No-Grill Guajillo Pork Ribs

Last Updated on December 19, 2023

Here’s a secret about cooking ribs: You don’t have to fire up the grill to make them taste like you spent hours outside cooking.

In this recipe, a marinade made with Guajillo and chipotle chilies, tomato paste, brown sugar and garlic gives the ribs a deep, sweet and smoky flavor. After you bake them low and slow in the oven, you broil them to give them a light char and caramelization; it’s so good, you won’t miss the grill.

We do recommend eating them outside, though, whether that’s on your balcony or apartment stoop, in your backyard or in a park.

Besides the pickled onions and cilantro in the recipe, try serving these ribs with beans and a macaroni salad. Or you can shred the meat off the bone for a sandwich filling that’s a bit like pulled pork.

No-Grill Guajillo Pork Ribs

5 from 3 votes
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Prep Time: 25 minutes
Cook Time: 3 hours
Servings: 3


  • ButcherBox St. Louis-Style Rack of Pork Ribs defrosted and patted dry
  • Diamond Crystal kosher or fine sea salt
  • Freshly ground black pepper
  • cups chicken broth
  • 5 dried Guajillo chiles stemmed and de-seeded
  • 2 chipotle chiles in adobo seeds removed
  • ¼ cup brown sugar
  • 2 tbsp tomato paste
  • 2 large shallots thinly sliced
  • 5 cloves garlic thinly sliced
  • 1 tsp dried oregano or 1 tablespoon fresh oregano leaves
  • ½ cup cup red or white wine vinegar
  • 2 tbsp granulated sugar
  • ½ cup thinly sliced red onion
  • Cilantro leaves and tender stems for serving


  • Line a baking sheet with a double layer of aluminum foil. Place the rack of pork ribs on top (if it doesn't fit, cut the rack in half), season all over with salt and pepper and let stand for 30 minutes. Place a rack in the middle of the oven and preheat the oven to 350ºF.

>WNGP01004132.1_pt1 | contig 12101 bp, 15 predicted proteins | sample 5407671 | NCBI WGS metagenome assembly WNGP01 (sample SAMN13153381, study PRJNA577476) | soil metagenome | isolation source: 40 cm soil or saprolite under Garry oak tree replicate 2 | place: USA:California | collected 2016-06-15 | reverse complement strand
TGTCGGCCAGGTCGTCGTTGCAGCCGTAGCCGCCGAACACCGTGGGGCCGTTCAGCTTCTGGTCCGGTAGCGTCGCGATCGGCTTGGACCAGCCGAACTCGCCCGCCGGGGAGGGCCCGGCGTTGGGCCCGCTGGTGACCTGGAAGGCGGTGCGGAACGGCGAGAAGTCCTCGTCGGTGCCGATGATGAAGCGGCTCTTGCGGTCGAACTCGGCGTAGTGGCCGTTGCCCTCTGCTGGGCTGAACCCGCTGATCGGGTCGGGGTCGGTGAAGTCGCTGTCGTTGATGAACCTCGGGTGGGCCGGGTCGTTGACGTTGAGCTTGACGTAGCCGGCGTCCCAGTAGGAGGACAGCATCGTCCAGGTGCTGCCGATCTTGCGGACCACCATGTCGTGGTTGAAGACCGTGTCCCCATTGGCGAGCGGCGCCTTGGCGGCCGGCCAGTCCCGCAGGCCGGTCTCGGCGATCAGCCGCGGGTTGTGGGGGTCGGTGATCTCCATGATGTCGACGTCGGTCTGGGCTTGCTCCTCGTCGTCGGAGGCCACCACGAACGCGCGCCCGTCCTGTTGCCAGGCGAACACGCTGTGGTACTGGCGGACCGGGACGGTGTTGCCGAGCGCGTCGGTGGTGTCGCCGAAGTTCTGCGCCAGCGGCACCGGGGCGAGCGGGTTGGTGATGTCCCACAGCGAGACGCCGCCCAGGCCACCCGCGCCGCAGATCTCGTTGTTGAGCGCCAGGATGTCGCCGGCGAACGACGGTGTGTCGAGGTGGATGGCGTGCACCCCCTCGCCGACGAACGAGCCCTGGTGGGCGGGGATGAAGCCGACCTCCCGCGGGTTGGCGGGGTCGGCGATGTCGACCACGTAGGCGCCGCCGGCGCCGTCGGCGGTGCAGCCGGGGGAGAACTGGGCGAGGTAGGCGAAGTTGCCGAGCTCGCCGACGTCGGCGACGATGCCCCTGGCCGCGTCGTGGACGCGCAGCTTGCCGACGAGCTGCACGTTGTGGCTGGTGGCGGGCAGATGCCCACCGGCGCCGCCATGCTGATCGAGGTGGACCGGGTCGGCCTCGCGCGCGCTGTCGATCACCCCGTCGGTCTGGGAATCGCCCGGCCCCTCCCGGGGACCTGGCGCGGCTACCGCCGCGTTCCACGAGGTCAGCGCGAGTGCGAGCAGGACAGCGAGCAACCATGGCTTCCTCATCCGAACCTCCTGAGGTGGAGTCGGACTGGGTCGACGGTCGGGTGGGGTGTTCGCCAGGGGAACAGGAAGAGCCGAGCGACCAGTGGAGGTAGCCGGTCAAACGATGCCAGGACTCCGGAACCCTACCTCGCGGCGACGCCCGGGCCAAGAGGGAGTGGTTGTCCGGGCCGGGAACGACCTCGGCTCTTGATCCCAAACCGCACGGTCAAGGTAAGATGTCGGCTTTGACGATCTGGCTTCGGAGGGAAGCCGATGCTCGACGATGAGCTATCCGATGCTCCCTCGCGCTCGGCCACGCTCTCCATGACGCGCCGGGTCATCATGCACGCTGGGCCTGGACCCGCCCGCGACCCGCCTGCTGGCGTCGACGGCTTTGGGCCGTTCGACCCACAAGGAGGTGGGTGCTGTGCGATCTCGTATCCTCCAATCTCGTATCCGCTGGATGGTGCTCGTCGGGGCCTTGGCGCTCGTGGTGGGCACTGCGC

• In a medium pot, combine the broth, Guajillo and chipotle chiles, brown sugar, tomato paste, shallots, garlic, oregano and 1 tablespoon kosher salt (or 1 1/2 teaspoons fine salt). Heat over medium, stirring occasionally, until the Guajillo peppers, shallots and garlic have softened, about 10 minutes. Turn off the heat and stir in ¼ cup of the vinegar. Transfer to a blender and purée until smooth.
  • Pour half of the Guajillo sauce (about 1 cup) over the ribs on the baking sheet; use your hands to massage the sauce all over the ribs. Cover the ribs tightly with more foil. Transfer the remaining sauce to a small bowl.
  • Bake the ribs until the meat is very tender, 2 to 2½ hours. Meanwhile, whisk the remaining ¼ cup vinegar, ¼ cup water, the granulated sugar and ½ teaspoon salt in a small bowl until dissolved. Add the sliced red onion, toss, cover and refrigerate.
  • Carefully take the ribs out of the oven, remove the foil (watch out for steam) and turn the ribs over so the meaty sides are facing upward. Brush some of the extra sauce all over ribs. Transfer any remaining sauce to a serving bowl.
  • Adjust a rack in the oven about 6 inches below the broiler and turn on the broiler. Place the baking sheet on the rack and broil the ribs, carefully brushing the juices from the baking sheet onto the ribs halfway through, until browned and caramelized in spots and the sauce has formed a dark reddish brown crust, 8 to 12 minutes. Transfer the ribs to a cutting board.
  • Plate the ribs with the pickled red onions and cilantro and serve passing the remaining sauce on the side.
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